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No Can't Do: Why the 'Yes We Can' of America Needs 'I do' of its People

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Thea Hawlin on why the 'Yes we can' of America will never prevail without the 'I do' of its people.

It takes a lot of courage to say what you really think; it takes even more courage when you are the President of one of the most powerful countries on earth, addressing the world. On the 9 May 2012 President Barack Obama became the first sitting US president to back same-sex marriage, marking a significant historical, political and cultural moment.

Although the president stressed it was a personal opinion, saying he still supported states deciding on the issue for themselves, what was striking was his ability to take this issue into his own hands. His decision to speak out on a personal level as well as a political one is commendable, especially in his unabashed delivery: whereas other leaders may shy away from such issues Obama took them head on. In an interview with Robin Roberts for ABC news Roberts noted how 'It was very important for him to say it himself and not have other people say it on his behalf' and this intimacy is what has made the statement so striking:

'At a certain point, I've just concluded that-- for me personally, it is important for me to go ahead and affirm that-- I think same-sex couples should be able to get married.'

'It's a pretty simple proposition' he was recorded saying earlier at the 2011 HRC Annual National Dinner, 'every single American deserves to be treated equally in the eyes of the law and in the eyes of our society'. His emphasis in his support of same-sex marriage rested on these previous statements, his belief that people should be treated 'fairly...equally', something which sadly has yet to become a reality in contemporary society.

After all his remarks come a day after North Carolina became the 30th state to ban gay marriage, voting for a constitutional ban on same-sex unions. It's shocking and rather disturbing that no one has spoken out sooner against this issue--that such overt discrimination can still exist in our society, a discrimination that if transferred to any other minority group would almost certainly have been instantly taken up as a serious breach of human rights. Marriage is a powerful word, and Obama confesses he was 'sensitive to the fact that the word marriage evokes very powerful traditions and religious beliefs'. In his interview it was made clear he is still a practising Christian, something many might have assumed would put him at odds with this opinion, yet Obama is strong enough to assert those beliefs on which religion is founded, maintain his conviction that you have to: 'Treat others the way you'd want to be treated.' It's a 'what would Jesus do?' situation and he's got it spot on.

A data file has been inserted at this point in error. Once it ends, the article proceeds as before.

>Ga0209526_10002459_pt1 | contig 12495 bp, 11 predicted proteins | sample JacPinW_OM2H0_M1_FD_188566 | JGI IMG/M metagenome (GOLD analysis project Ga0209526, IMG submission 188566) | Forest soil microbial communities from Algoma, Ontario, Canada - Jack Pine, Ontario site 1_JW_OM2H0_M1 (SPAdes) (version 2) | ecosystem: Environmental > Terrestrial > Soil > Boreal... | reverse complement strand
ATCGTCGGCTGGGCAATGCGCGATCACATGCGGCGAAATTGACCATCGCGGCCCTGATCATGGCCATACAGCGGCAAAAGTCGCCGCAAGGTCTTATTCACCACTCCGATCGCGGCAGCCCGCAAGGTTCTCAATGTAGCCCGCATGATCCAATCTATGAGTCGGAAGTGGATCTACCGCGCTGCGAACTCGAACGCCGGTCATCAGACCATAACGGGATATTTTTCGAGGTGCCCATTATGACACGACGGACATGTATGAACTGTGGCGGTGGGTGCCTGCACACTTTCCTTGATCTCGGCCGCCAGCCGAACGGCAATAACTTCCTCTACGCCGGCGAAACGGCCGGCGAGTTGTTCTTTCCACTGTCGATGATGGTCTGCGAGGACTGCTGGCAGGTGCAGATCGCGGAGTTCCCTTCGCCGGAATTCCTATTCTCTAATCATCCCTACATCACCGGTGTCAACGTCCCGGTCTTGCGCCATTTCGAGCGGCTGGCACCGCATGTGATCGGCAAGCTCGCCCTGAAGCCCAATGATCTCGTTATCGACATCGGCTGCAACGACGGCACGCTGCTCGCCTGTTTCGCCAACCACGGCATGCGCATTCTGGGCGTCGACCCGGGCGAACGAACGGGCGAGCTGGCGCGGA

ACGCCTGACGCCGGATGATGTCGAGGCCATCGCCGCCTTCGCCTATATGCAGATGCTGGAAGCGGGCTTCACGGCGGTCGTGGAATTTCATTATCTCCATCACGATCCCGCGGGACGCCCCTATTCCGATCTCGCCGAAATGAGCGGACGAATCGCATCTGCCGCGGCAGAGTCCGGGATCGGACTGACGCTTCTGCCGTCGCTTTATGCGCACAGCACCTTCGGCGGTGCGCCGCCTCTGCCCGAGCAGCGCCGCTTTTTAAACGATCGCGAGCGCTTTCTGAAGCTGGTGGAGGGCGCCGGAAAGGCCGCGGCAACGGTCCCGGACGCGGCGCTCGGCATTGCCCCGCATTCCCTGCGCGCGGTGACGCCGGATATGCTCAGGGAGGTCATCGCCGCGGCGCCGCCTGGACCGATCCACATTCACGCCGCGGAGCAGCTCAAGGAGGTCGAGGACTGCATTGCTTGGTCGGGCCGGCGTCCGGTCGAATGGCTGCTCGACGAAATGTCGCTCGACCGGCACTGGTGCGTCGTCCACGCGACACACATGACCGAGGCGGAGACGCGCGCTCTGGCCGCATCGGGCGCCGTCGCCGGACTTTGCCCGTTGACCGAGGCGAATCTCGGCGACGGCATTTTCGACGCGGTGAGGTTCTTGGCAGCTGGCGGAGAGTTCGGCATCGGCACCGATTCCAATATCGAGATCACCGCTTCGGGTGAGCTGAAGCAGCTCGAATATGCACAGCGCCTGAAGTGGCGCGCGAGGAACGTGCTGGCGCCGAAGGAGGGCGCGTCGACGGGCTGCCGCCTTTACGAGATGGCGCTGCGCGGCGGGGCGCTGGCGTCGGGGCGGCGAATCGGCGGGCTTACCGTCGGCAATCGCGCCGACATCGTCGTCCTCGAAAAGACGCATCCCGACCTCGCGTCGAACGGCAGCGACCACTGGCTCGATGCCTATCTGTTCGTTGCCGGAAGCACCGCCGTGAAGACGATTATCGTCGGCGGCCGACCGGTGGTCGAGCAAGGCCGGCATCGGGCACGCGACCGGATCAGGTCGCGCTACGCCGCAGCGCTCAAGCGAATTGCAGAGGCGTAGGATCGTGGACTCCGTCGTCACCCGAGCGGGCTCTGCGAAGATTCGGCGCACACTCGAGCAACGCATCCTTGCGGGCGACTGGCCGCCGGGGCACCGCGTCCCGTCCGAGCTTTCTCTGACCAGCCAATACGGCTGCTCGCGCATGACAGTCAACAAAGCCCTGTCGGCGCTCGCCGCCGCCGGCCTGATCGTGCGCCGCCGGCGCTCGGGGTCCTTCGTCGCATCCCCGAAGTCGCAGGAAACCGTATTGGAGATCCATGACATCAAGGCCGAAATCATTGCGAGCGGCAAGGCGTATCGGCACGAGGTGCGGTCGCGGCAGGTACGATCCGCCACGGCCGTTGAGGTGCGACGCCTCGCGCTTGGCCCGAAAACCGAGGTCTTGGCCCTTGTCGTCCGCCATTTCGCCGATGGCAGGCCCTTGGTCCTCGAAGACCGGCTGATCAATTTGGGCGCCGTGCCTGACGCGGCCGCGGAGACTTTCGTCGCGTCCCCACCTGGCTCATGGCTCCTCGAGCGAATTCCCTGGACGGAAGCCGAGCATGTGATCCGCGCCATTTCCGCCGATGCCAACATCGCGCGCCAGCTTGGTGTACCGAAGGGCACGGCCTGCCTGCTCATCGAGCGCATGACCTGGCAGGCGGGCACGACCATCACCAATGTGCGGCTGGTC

Obama is a man who knows what he believes, yet like any other human being he is not always sure. He describes the process by which he reached this opinion as an 'evolution', brutally honest about the difficulty of reaching his own personal position. He admits that like many of his contemporaries for a while he hesitated about endorsing same sex marriage in the belief that 'civil unions would be sufficient' yet after these 'several years' of conflict he remerges with a familiar, 'Yes we can'. The humorous associations of his original campaign phrase with the childish Bob the Builder's 'Can we fix it?' strikes home here. After ridicule for his lack of action in his first year of presidency, it seems that Obama is fighting back. Showing the world he is unafraid to act on what is right, he is unafraid to stand against other members of his society; unafraid to 'fix it'.

The hope of 'Yes we can' depended on a vision of a better future, a future of equality, of a united 'we'. What acts like this statement show is that this future will never come to pass without the action of individuals literally saying 'I do'. It is only with a united 'I do' that America will be able to fulfil its joyful declaration: 'Yes we can'. Let's hope they make it to the church on time.